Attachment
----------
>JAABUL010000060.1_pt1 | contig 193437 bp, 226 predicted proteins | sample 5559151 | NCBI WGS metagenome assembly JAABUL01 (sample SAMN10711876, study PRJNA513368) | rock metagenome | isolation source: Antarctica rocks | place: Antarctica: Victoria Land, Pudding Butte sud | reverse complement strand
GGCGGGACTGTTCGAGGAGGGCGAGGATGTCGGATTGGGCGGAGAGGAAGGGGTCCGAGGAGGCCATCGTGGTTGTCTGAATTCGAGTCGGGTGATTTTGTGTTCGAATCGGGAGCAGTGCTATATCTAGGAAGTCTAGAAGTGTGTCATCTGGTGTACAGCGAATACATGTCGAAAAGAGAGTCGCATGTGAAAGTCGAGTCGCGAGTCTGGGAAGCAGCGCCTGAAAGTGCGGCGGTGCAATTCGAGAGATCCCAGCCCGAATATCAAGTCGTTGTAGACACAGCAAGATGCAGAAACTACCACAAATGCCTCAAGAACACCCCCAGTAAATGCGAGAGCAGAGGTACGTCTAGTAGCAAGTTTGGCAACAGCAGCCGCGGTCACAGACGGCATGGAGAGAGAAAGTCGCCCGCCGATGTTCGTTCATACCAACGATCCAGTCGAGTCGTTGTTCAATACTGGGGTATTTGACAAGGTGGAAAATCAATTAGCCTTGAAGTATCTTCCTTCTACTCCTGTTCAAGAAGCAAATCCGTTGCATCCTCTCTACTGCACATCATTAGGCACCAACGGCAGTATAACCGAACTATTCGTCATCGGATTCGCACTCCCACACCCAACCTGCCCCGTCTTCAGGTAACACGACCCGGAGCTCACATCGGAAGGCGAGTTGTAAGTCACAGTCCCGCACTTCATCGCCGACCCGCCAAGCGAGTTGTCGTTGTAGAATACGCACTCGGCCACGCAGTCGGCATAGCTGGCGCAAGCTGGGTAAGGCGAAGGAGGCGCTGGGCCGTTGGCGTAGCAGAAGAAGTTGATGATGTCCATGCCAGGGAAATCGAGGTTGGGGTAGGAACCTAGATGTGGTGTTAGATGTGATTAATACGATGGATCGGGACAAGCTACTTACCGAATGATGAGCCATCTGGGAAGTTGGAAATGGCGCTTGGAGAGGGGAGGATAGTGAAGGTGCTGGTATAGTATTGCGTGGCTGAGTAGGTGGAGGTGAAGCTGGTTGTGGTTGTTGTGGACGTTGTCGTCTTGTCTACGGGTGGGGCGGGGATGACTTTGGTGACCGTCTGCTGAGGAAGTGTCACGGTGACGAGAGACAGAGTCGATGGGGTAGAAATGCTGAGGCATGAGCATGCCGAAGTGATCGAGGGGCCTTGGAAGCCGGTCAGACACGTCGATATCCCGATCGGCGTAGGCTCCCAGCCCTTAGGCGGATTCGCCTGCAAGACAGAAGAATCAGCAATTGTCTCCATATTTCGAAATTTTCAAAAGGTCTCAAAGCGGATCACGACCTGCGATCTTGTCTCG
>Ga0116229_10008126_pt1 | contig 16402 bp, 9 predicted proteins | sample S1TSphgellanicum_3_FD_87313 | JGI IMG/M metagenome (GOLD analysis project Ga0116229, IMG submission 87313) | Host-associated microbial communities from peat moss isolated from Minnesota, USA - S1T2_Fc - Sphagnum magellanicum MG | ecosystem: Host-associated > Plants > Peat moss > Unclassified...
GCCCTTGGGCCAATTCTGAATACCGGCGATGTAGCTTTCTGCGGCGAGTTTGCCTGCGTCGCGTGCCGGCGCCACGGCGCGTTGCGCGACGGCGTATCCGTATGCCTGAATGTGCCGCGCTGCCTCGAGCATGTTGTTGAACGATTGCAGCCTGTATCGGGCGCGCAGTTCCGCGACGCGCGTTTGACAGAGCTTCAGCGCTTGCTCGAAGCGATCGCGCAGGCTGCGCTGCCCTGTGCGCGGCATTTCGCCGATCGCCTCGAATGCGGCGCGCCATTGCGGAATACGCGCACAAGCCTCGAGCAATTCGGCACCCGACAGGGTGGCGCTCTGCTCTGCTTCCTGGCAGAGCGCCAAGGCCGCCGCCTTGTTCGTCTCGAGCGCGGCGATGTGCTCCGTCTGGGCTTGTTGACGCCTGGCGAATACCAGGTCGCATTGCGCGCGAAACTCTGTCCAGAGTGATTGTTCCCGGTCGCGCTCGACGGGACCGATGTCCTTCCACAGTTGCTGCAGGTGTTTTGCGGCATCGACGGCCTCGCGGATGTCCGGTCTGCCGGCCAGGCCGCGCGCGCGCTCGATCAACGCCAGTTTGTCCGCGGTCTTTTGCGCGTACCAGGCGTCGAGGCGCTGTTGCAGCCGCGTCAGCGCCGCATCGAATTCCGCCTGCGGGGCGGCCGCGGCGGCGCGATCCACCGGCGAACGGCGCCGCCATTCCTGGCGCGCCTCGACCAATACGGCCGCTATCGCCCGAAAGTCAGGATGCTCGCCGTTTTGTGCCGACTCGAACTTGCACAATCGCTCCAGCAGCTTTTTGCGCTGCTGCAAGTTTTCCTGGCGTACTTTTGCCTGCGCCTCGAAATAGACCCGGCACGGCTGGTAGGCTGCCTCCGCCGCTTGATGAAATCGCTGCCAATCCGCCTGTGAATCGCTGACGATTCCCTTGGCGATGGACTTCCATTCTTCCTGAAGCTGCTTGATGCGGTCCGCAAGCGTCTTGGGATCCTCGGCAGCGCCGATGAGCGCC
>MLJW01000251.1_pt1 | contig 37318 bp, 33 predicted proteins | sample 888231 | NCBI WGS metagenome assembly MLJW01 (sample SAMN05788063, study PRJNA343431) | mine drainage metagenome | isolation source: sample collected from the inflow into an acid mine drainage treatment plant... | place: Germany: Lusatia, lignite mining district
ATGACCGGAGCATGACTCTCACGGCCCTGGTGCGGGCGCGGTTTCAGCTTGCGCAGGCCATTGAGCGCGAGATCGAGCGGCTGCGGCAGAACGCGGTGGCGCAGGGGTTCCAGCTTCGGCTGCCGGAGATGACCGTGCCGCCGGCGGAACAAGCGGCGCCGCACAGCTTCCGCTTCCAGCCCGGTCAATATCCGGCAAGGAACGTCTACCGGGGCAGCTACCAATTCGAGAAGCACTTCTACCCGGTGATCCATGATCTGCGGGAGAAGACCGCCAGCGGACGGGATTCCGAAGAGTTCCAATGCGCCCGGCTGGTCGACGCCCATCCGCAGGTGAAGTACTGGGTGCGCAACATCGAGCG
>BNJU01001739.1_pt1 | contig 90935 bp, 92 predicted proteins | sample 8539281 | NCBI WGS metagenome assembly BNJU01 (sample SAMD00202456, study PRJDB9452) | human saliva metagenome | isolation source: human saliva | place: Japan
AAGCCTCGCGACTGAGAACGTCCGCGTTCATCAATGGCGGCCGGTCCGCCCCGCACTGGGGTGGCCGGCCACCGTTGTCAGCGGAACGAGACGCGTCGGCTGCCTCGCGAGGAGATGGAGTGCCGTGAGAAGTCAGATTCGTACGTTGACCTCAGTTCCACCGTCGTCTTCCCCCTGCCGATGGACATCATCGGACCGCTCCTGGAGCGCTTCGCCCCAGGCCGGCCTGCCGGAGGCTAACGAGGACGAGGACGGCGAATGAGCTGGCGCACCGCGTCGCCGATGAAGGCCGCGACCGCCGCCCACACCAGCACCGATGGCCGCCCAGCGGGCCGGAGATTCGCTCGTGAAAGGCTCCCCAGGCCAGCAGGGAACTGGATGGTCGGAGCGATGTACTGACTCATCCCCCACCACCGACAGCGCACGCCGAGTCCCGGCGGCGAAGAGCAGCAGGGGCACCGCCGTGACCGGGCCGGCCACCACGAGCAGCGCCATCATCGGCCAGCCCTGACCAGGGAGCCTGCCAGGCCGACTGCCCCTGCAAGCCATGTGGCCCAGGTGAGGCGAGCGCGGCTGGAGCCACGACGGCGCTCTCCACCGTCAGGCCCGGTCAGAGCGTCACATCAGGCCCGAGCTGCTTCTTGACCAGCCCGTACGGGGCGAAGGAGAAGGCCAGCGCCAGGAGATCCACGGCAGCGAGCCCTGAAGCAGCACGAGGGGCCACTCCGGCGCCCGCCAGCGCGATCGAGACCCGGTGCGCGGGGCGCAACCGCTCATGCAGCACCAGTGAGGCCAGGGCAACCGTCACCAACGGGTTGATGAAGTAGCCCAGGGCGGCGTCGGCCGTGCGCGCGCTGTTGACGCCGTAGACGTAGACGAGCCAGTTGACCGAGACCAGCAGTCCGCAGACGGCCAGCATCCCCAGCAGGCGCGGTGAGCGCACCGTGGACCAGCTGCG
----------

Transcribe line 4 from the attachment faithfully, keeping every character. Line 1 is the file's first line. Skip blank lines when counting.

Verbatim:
GCCCTTGGGCCAATTCTGAATACCGGCGATGTAGCTTTCTGCGGCGAGTTTGCCTGCGTCGCGTGCCGGCGCCACGGCGCGTTGCGCGACGGCGTATCCGTATGCCTGAATGTGCCGCGCTGCCTCGAGCATGTTGTTGAACGATTGCAGCCTGTATCGGGCGCGCAGTTCCGCGACGCGCGTTTGACAGAGCTTCAGCGCTTGCTCGAAGCGATCGCGCAGGCTGCGCTGCCCTGTGCGCGGCATTTCGCCGATCGCCTCGAATGCGGCGCGCCATTGCGGAATACGCGCACAAGCCTCGAGCAATTCGGCACCCGACAGGGTGGCGCTCTGCTCTGCTTCCTGGCAGAGCGCCAAGGCCGCCGCCTTGTTCGTCTCGAGCGCGGCGATGTGCTCCGTCTGGGCTTGTTGACGCCTGGCGAATACCAGGTCGCATTGCGCGCGAAACTCTGTCCAGAGTGATTGTTCCCGGTCGCGCTCGACGGGACCGATGTCCTTCCACAGTTGCTGCAGGTGTTTTGCGGCATCGACGGCCTCGCGGATGTCCGGTCTGCCGGCCAGGCCGCGCGCGCGCTCGATCAACGCCAGTTTGTCCGCGGTCTTTTGCGCGTACCAGGCGTCGAGGCGCTGTTGCAGCCGCGTCAGCGCCGCATCGAATTCCGCCTGCGGGGCGGCCGCGGCGGCGCGATCCACCGGCGAACGGCGCCGCCATTCCTGGCGCGCCTCGACCAATACGGCCGCTATCGCCCGAAAGTCAGGATGCTCGCCGTTTTGTGCCGACTCGAACTTGCACAATCGCTCCAGCAGCTTTTTGCGCTGCTGCAAGTTTTCCTGGCGTACTTTTGCCTGCGCCTCGAAATAGACCCGGCACGGCTGGTAGGCTGCCTCCGCCGCTTGATGAAATCGCTGCCAATCCGCCTGTGAATCGCTGACGATTCCCTTGGCGATGGACTTCCATTCTTCCTGAAGCTGCTTGATGCGGTCCGCAAGCGTCTTGGGATCCTCGGCAGCGCCGATGAGCGCC